Pity the poor Oscar winner who has to sum up a lifetime’s work, thank their agent, manager, lawyer, 10th grade drama teacher, parents, spouse, kids, all in a minute or less – with a mixture of awe, gratitude and humility. 45 seconds by the time you’ve reached the stage (unless you’re Tom Hanks or Meryl Streep, who always seem to get away with more). It’s a lot to ask if you’re not a professionally-trained actor, even if you are one. This year, a few of them will totally hit the mark. They’ll be prepared, on point, memorable. Many others will miss due to poor execution, a lack of preparation, nerves or a combination thereof.
If brevity is the soul of wit, then it’s also at the heart of effective communication. Brevity, in all its forms, shows respect for yourself and for your audience. When asking for someone’s attention, we usually ask for “a minute” of their time. You wouldn’t say, “how about I come up to your office and ramble for 45 minutes?” At least, I hope you wouldn’t! Ever notice how powerful people never have to “make a long story short”? They are intentionally succinct, and that is part of their gravitas. Brevity is a sign of authority, respect, and mental discipline. For a lucky few, this is an innate gift. For most of us, it is a learned skill, and one we need to practice. Here are some ways to make your own communications shorter, sweeter, and more persuasive.
What do you want us to know?
More than ever before, people are busy, distracted and overloaded with information. They want the headline, and they want it fast. So what is the essential point you’re trying to make? We’ve all sat through PowerPoint presentations that sank slower than the Titanic, or listened to rambling introductions that went absolutely nowhere. I remember being at a conference in New York where one of the speakers – a famous psychologist – gave a 90-minute lecture on “change management.” There were charts and graphs and statistics up the wazoo. When it was all over, one member of audience raised her hand and politely said, “That’s all very interesting, but what do you want us to know?” The speaker was baffled. “Oh,” he said. “Maybe that didn’t come through. What I meant was…” And here, he proceeded to offer a neat two-minute summation of the preceding 90 minutes! Consider, first and foremost, the needs of your audience. Then summarize, summarize, summarize. Get to the point, fast.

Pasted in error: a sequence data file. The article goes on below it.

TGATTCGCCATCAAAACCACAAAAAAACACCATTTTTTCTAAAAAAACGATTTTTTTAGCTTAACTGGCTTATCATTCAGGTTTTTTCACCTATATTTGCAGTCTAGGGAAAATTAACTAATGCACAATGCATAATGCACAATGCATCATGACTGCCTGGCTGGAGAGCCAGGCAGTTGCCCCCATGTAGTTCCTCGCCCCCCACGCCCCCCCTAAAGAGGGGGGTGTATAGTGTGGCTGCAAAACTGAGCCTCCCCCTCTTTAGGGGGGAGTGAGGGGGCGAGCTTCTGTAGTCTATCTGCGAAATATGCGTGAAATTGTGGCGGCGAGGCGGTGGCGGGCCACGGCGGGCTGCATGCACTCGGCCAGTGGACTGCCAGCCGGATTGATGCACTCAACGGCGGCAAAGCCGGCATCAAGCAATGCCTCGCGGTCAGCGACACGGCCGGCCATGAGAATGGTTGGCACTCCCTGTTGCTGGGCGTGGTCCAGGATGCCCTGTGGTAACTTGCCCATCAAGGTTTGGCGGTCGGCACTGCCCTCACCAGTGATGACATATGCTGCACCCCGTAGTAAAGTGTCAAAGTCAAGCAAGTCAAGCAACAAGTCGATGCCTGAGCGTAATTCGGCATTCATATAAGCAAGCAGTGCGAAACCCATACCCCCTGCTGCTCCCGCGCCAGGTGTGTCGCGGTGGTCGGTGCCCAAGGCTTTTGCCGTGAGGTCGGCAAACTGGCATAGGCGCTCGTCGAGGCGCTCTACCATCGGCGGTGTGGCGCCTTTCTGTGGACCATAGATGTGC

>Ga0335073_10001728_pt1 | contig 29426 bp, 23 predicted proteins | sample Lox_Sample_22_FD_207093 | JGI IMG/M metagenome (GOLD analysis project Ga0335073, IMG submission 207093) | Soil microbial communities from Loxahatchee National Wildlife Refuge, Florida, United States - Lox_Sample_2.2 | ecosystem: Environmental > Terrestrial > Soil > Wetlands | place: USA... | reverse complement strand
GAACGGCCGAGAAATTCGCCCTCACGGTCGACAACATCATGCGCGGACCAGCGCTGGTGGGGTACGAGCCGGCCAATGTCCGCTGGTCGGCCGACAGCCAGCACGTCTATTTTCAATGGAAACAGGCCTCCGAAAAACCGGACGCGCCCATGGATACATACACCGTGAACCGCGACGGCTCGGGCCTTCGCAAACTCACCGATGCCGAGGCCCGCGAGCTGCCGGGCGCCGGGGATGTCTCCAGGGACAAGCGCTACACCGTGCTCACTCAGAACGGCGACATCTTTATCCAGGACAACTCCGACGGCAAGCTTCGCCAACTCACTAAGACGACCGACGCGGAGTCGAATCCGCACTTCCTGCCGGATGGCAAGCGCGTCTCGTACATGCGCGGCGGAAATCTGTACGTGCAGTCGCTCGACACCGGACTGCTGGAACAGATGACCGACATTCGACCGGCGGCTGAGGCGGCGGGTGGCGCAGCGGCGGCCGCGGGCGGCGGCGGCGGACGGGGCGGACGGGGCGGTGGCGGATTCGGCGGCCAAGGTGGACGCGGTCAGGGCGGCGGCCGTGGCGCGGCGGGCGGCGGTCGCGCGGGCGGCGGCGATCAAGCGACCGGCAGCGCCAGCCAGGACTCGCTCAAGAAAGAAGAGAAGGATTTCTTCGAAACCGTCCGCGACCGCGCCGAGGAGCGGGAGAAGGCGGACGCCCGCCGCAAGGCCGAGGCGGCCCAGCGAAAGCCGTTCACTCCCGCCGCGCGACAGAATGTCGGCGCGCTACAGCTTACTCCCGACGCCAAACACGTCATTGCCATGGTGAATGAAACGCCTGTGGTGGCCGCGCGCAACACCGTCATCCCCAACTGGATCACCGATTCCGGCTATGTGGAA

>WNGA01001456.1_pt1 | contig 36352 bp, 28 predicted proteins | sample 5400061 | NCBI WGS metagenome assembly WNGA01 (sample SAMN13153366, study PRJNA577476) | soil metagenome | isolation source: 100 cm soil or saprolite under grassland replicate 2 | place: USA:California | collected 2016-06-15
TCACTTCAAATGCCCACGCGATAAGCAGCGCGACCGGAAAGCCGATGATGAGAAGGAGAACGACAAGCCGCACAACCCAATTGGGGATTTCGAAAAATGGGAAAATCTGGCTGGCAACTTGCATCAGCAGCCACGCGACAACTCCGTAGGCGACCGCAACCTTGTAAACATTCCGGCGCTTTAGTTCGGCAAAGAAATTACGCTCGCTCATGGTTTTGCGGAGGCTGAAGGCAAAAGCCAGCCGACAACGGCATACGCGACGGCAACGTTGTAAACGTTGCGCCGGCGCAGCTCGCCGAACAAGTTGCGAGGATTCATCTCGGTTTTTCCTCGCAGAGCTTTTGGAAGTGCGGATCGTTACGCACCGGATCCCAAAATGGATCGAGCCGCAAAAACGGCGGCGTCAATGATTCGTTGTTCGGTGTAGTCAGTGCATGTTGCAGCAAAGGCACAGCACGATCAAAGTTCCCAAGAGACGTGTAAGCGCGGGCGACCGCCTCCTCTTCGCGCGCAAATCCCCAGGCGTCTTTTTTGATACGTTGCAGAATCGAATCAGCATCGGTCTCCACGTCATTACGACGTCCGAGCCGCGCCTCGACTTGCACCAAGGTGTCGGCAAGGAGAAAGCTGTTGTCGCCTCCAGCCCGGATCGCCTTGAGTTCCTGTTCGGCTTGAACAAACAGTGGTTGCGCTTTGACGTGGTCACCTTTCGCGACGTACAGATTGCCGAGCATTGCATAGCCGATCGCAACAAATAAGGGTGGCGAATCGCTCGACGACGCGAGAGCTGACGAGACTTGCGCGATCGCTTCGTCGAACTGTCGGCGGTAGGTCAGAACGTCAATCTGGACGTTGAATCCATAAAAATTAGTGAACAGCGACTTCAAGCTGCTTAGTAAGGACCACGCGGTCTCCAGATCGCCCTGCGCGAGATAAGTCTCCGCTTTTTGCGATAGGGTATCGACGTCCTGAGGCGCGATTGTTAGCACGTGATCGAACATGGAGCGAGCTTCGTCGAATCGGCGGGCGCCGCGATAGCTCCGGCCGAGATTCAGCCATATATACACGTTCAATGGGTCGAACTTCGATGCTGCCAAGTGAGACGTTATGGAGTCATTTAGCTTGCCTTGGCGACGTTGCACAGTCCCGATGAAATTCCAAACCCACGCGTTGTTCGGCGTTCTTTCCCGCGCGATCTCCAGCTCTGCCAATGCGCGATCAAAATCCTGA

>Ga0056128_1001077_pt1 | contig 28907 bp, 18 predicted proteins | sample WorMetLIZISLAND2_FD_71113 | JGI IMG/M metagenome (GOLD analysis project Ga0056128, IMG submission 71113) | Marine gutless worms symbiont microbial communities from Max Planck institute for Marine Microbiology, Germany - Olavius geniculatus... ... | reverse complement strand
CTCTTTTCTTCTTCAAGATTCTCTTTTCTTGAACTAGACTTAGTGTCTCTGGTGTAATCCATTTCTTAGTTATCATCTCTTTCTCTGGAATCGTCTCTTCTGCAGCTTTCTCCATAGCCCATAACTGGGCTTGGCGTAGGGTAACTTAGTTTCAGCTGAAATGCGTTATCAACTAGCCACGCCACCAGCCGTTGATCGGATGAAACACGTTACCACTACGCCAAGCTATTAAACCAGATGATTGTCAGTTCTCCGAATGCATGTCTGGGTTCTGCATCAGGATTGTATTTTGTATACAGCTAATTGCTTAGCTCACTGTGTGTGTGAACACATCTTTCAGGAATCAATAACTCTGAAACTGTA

To be clear
The most effective communication contains language that is simple, clear and direct. A good example is the political campaign slogan which aims for as few words as possible. If you want the words you say to have an impact on the people who hear them, you must choose those words very carefully. I think there are two main traps that good people fall into. One of them is using “big” words to impress or make ourselves sound smart, when simple words will do. The other is the overuse of jargon which functions like a lazy form of shorthand. Your goal when communicating is not to sound clever or wonky, it is to be clear. An audience needs to be able to grasp your message quickly and efficiently. The measure of your success is in how well an audience member might be able to relay that message to someone else. What will they take away? What can they remember? If the language is woolly, or the message unclear, you’ve lost the desired impact and need to revise it. Here, I defer to Strunk and White’s Elements of Style – Omit Needless Words!
I’m okay, the bull is dead
The topic of email deserves a whole newsletter itself. But here is the headline: 3 paragraphs or less, one subject per email, lead with the punchline and make your subject line count. Any more than one subject per email can annoy a reader, and choose a subject heading carefully that will make it easy to find again. There’s a great article by Gopal Kapur entitled “I’m okay, the bull is dead.” It’s about what he learned working as a computer engineer, and the “inverted pyramid” style of communication favored by his boss and news journalists. You give the big headline first, then fill in the details as necessary. Worth a read if you have the time.
The other critical thing to remember about effective communication is that it’s a two-way street. People dislike long monologues and speechifying. All great communicators are also really great listeners. We tend to think of listening as a passive exercise, but it’s not. Listening well is really hard work. You have to be entirely present in the moment, focused wholly on the other person, and this is not easy to achieve. Are you really listening to what the other person is saying, or are you waiting for your turn to speak? Want to know the greatest gift you can give to someone? It’s three words: Tell Me More.
You will have much greater impact on your audience if you show them you respect their time. The best way to do this is to keep it short.
And now, the envelope please…